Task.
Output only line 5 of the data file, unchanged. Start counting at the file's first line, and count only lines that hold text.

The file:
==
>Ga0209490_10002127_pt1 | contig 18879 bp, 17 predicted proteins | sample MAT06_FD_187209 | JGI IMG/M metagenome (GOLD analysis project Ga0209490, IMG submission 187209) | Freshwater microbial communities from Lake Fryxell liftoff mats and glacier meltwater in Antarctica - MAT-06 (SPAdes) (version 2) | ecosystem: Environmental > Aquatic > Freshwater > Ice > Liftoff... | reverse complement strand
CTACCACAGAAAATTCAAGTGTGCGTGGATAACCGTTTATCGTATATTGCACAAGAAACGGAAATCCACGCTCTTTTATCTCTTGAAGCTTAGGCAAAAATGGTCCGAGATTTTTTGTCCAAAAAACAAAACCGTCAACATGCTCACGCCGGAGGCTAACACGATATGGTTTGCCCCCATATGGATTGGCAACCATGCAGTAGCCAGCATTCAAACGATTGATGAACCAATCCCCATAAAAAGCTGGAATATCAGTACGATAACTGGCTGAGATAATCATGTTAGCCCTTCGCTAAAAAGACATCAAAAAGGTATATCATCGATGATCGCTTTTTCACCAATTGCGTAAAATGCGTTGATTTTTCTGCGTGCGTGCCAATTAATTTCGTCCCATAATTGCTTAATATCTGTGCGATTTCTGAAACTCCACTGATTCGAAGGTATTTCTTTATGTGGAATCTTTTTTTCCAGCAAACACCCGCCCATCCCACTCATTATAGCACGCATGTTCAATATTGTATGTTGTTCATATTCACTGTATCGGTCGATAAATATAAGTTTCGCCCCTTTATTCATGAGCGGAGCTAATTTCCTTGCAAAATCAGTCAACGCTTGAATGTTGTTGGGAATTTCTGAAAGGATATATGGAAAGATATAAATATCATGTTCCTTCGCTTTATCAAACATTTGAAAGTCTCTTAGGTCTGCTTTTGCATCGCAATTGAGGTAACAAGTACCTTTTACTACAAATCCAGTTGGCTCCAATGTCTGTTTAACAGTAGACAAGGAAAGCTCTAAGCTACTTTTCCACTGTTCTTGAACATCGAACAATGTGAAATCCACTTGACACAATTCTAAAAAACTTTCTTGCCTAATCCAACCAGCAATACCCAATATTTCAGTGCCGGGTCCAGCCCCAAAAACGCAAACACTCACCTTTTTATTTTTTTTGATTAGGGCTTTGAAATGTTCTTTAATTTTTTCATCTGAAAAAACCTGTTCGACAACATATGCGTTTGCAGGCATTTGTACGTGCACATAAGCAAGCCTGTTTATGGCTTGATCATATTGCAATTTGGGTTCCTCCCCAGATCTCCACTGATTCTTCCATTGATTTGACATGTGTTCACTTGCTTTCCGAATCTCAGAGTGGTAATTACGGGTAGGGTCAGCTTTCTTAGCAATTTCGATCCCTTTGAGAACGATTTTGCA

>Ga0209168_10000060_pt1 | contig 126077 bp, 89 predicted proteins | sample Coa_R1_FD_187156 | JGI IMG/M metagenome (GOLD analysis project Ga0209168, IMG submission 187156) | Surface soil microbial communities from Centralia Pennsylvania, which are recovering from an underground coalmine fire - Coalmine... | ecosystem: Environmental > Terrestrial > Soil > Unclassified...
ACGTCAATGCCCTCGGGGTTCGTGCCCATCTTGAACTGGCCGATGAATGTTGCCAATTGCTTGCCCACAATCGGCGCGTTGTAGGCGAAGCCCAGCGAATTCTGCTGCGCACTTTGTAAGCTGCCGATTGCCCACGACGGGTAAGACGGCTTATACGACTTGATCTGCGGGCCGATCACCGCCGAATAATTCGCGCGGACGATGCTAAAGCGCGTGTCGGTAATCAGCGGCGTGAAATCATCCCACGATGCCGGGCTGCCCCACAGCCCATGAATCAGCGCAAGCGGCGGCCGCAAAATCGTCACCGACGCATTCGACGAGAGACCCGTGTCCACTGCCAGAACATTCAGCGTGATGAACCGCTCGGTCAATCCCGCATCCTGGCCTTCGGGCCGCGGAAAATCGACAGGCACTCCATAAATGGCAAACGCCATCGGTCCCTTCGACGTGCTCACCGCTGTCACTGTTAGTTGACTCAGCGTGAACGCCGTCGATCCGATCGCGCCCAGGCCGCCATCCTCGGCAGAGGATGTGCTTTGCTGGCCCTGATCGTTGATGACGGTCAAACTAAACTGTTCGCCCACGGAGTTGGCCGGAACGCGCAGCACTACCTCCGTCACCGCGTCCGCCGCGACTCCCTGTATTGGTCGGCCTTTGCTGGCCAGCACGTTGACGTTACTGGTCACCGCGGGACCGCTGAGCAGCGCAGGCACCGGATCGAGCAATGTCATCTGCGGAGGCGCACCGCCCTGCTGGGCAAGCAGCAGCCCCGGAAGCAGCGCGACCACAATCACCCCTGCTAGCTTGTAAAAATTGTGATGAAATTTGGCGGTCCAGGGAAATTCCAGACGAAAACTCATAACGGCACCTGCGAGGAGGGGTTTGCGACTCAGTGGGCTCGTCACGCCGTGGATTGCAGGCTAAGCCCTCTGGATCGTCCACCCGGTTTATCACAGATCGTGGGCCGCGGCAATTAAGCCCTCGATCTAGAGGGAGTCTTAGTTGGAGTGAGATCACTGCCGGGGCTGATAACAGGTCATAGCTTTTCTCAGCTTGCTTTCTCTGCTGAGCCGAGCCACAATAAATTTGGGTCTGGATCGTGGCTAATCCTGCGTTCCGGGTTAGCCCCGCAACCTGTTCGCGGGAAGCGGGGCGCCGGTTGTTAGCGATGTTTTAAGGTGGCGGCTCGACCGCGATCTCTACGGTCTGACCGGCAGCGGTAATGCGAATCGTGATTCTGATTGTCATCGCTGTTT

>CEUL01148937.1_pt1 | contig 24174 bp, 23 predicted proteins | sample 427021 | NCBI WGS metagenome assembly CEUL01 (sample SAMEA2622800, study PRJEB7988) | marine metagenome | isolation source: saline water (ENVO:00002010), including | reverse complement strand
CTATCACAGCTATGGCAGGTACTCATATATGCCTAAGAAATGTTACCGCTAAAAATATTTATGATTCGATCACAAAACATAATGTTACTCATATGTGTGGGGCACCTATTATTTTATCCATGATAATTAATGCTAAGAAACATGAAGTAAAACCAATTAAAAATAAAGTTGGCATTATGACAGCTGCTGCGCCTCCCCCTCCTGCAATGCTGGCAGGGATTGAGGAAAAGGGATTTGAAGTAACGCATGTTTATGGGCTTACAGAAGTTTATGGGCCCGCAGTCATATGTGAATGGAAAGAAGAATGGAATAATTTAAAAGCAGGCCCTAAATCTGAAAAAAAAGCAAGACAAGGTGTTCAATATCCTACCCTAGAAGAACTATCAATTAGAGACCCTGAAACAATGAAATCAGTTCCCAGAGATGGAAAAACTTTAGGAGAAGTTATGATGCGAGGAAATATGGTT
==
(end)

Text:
>CEUL01148937.1_pt1 | contig 24174 bp, 23 predicted proteins | sample 427021 | NCBI WGS metagenome assembly CEUL01 (sample SAMEA2622800, study PRJEB7988) | marine metagenome | isolation source: saline water (ENVO:00002010), including | reverse complement strand